Described as folksongs that are religious and sacred, Negro Spirituals are synopses of emotions and thinking of enslaved African-Americans and of Americans set to music. They developed in various conditions of slavery, some of which evoked in the souls of slaves longings such as, “Do Lord, Do Remember Me.” Some of the songs were probably generated in “invisible churches” hidden in the thick woods in which the Holy Spirit inspired the singing of “I Know It was the Blood.” Others, no doubt, were created in the middle of the hot fields
in which Ezekiel’s imagination put him on board of the chariot that went “a’rockin on down the road” because “ …He just wanted to wanted to lay down his heavy load.”
In the confines of slavery, some of the songs may have welled up in the minds of slaves because of deaths and burials, breading the angry feelings and thoughts, “You may bur-y me in the East, You may bur-y me in the West, But I’ll hear the trumpet sound In that morn-ing. In that morn-ing, my Lord.” “Oh Freedom” or “And before I’d be a slave, I’ll be buried in my grave…” could have been stirred by being tired of seeing shovels of dirt tossed over body after body of loved ones lying at the bottom of graves.
Spirituals are thought of in various ways. In his book, Afro-American Folk-song: a Study in Racial and National Music (1913, page 30), Henry Edward Krehbiel quoted educator Booker T. Washington as saying, “The Negro folksong has for the race the same value that the folksong of any other people has for that people. It reminds the race of the ‘rock whence it was hewn,’ it fosters race pride.”
Introducing his book, Negro Spiritual and Folk Songs (1939), which includes arrangements of “Cert’ny Lord,” “Bye an’ Bye,” and of“Old Black Joe,” composer and arranger Frederic Hall explained, “The spirituals show the character of the people in whose hearts they were born, expressing patience, sincerity, the capability to love rather than to hate, and a firm belief in the God of all mankind.”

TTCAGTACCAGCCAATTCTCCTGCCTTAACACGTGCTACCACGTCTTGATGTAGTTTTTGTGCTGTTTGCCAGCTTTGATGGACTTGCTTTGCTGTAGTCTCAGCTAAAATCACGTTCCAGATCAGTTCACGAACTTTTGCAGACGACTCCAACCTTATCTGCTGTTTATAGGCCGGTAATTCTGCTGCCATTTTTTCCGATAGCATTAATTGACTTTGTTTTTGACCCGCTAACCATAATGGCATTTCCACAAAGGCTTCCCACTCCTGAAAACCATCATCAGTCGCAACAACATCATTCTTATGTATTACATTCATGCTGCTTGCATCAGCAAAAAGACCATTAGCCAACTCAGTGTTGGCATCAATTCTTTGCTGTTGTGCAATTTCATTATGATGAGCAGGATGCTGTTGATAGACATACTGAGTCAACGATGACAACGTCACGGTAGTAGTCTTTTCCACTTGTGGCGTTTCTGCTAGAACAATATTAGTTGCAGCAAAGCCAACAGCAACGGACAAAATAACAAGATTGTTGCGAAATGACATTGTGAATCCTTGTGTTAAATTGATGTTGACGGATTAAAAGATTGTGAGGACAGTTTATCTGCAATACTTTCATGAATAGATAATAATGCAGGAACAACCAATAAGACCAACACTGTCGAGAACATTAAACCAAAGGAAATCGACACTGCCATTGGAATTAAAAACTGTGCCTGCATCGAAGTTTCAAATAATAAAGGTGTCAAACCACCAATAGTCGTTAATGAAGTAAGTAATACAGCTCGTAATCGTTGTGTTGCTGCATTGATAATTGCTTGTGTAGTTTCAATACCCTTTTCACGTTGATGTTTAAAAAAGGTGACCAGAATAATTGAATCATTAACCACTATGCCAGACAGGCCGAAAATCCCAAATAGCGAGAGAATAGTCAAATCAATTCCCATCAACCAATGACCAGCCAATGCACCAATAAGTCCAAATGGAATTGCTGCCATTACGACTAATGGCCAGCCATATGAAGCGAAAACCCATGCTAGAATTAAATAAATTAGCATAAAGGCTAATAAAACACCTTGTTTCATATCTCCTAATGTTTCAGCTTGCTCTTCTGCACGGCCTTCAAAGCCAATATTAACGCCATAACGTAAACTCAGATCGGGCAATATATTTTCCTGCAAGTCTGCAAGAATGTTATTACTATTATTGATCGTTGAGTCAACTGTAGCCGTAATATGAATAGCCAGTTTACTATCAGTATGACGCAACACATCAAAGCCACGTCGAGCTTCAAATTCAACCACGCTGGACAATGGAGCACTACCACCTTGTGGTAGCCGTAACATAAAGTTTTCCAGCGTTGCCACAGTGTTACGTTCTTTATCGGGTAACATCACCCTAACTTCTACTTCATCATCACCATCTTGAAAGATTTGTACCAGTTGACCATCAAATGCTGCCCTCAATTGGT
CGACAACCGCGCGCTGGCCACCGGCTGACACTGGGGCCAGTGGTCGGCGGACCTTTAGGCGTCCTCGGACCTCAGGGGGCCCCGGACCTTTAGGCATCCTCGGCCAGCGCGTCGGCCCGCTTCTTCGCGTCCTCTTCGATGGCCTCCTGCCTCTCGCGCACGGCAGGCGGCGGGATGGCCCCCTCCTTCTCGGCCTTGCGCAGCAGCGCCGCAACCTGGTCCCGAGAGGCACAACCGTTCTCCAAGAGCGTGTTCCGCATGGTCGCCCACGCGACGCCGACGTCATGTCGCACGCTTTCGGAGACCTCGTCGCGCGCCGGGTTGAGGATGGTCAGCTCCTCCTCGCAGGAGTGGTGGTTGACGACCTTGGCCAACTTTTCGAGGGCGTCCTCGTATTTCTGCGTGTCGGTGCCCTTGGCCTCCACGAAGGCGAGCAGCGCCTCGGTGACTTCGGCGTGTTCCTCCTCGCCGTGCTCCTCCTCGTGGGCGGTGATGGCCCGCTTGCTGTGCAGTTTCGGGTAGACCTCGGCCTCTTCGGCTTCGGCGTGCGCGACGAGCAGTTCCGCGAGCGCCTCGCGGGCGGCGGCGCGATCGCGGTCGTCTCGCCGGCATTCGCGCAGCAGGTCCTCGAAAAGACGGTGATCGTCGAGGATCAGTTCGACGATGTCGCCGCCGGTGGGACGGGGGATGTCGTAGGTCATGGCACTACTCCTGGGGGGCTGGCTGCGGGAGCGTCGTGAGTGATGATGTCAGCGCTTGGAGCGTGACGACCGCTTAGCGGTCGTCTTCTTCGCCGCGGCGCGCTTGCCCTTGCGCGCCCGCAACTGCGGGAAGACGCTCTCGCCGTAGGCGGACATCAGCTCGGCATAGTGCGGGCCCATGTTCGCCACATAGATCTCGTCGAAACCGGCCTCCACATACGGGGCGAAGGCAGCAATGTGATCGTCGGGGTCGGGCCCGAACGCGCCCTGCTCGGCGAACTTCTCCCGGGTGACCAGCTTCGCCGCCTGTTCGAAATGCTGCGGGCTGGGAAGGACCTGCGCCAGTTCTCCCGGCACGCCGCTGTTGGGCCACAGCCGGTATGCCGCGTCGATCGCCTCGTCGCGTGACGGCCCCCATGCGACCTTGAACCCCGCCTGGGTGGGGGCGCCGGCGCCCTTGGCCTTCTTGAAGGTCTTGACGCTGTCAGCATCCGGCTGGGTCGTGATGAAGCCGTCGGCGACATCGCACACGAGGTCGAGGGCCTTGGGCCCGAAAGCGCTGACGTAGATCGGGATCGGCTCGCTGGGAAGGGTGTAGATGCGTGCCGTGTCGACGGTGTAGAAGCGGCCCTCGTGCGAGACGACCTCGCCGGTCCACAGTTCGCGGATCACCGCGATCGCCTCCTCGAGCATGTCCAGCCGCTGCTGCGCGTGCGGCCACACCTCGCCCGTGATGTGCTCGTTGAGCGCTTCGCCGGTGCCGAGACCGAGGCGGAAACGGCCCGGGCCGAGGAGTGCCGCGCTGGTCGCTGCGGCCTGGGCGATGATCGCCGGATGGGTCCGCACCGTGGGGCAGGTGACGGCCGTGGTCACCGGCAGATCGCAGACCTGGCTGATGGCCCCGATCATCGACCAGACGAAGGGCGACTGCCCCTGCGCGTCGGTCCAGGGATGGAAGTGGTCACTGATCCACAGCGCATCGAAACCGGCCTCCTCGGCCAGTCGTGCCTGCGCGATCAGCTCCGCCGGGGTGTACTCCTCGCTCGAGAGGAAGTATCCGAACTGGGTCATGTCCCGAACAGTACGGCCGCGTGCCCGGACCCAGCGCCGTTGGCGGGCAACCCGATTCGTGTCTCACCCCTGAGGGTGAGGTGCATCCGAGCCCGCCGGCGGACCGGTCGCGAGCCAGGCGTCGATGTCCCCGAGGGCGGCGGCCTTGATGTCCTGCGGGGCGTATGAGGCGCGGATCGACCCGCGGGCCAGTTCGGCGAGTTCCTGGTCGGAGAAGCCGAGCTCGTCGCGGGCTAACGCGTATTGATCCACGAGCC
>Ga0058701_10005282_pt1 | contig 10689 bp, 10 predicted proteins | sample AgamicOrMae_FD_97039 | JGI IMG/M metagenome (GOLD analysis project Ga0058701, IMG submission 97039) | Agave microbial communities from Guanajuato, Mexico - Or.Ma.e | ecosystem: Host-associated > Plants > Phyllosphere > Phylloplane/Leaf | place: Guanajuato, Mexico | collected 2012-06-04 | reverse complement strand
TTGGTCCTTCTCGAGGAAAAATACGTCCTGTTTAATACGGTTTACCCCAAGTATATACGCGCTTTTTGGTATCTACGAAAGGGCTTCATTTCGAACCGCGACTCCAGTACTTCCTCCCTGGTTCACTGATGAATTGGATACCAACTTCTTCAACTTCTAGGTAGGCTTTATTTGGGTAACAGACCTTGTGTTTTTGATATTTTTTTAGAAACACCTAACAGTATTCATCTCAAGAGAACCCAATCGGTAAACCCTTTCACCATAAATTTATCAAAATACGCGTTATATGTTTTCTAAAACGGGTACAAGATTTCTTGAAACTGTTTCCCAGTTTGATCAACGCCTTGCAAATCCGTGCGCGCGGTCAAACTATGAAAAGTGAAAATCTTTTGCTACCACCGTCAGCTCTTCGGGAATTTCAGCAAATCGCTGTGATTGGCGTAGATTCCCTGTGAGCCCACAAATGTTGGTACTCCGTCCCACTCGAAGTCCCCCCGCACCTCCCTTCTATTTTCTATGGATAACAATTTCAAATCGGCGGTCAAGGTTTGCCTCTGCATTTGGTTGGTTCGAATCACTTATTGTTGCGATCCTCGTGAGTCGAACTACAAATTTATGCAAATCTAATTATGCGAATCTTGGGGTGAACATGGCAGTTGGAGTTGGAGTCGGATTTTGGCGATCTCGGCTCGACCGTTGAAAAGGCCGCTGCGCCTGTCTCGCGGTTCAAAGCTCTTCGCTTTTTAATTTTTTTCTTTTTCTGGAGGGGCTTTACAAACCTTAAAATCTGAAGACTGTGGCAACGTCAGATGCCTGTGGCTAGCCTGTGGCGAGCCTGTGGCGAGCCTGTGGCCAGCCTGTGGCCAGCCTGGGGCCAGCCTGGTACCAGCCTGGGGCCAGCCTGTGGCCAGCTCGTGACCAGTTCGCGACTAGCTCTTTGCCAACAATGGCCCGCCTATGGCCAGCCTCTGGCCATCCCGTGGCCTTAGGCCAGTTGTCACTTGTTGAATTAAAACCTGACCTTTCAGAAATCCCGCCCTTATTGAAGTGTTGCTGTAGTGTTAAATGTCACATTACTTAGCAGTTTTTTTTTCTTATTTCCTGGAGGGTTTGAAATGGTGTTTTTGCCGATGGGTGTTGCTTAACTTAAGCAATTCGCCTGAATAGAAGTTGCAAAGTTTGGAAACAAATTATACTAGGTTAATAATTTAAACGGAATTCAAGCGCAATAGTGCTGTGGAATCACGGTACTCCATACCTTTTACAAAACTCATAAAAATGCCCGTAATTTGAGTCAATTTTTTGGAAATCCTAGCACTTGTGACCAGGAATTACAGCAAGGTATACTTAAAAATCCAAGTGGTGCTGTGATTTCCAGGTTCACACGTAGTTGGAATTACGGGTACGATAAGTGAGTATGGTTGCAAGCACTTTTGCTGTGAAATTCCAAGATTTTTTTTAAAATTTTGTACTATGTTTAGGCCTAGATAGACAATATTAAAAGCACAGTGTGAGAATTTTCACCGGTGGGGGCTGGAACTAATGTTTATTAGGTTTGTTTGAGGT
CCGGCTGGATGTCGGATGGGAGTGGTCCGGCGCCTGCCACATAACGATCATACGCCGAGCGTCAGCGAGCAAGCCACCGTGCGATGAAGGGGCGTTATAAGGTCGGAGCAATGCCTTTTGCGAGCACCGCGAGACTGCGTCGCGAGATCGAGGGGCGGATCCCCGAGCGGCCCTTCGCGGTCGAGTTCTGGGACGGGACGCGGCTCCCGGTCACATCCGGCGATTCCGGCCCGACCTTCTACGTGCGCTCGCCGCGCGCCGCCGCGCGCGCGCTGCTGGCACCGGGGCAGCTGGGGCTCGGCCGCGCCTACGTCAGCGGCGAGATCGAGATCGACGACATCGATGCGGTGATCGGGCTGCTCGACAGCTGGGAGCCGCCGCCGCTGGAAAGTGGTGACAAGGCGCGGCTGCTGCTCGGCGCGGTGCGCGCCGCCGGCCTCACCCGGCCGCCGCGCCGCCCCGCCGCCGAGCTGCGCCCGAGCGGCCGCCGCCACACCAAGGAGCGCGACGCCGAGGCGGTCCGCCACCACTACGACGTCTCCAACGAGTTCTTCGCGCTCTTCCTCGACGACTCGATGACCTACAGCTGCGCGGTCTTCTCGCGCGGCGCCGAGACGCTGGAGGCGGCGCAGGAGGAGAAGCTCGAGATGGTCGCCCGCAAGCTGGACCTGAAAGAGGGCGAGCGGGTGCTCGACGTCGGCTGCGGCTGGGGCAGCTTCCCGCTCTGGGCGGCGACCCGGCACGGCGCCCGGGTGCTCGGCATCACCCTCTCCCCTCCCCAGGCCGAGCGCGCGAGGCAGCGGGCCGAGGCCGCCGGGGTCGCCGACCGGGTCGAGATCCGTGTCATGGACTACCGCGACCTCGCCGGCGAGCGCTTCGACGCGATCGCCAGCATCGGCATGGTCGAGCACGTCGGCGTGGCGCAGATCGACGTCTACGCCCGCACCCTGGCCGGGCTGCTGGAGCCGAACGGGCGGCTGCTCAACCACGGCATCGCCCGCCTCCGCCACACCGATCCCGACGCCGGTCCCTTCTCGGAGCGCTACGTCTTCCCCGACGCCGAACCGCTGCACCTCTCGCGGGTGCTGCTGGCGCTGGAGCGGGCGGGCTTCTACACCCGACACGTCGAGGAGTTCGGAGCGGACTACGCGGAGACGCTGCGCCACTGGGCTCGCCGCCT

In Eileen Southern’s book, Readings in Black American Music (1983) choral conductor, composer, arranger Hall Johnson wrote that the spiritual is the only genuine home grown creative art-form to come out of the new world.
Making a similar observation in his book, Go Down, Moses; Celebrating the African-American Spiritual (1998, page 25) Richard Newman wrote, “One achievement of the spiritual was to offer the nation its first authentic African-American music and lyrics.”
Samuel Floyd described yet another way in which spirituals are viewed. In his book, The Power of Black Music (1995, page 40) Floyd said, “They are… chronicles of the black slave experience in American… for they record the transition of the slave from African to African-American, from slave to freeman, and the experiences that the African underwent in the transition….”
Clearly, Negro Spirituals are complex, being sources of race pride, of religious and entertainment songs, of insights into the character of African-American slaves, of the nation’s first creative, home grown genre of song, of “chronicles of the African-American slave experience in America,” and of avenues of emotional connections to enslaved African-Americans.
Each edition of The Negro Spiritual celebrates the values of Negro Spirituals. In part one, the current issue pays tribute to fame African-American lyric tenor, John Patton, a long time authority on and a professional performer of Negro Spirituals. Patton is honored because of his long history of dedication to preserving spirituals. Part two of the newsletter journal focuses on “The African-American Church - Negro Spiritual relationship,” featuring articles and short statements by ministers and
lay individuals addressing the increasing ‘dis-connect’ between the African-American church and the Spiritual Song.
The Negro Spirituals' Chariot
CDs New Releases
1.A Home in that Rock
2.Aide with Me
3. Out of the Shell
4.Ain’t Got Time to Die
5. Give Me Jesus
6. Future Release: Coming Home
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Inside this Issue
1. Johnny Patton Jr., A Famed Lyric Tenor Who Wasn't Raised To Be A Singer
2. Growing up with Negro Spirituals in a Church in Greenville, Texas
3. Has the Black Church Replaced Our Heritage for Contemporary Trends in Music?
4. Reflections on the Church and the Negro Spiritual Relationship
5. Houston, Tx Carrie Wilson and Pilgrim Congregational United Church of Christ Keep Spirituals Alive
6. The New England Spiritual Ensemble
7. Orlando's Edna Simpson Hargarett Lays Down the Baton at Jones High
7. A Treasure of Negro Spirituals on CD of William Dawson and the Tuskegee Institute Choir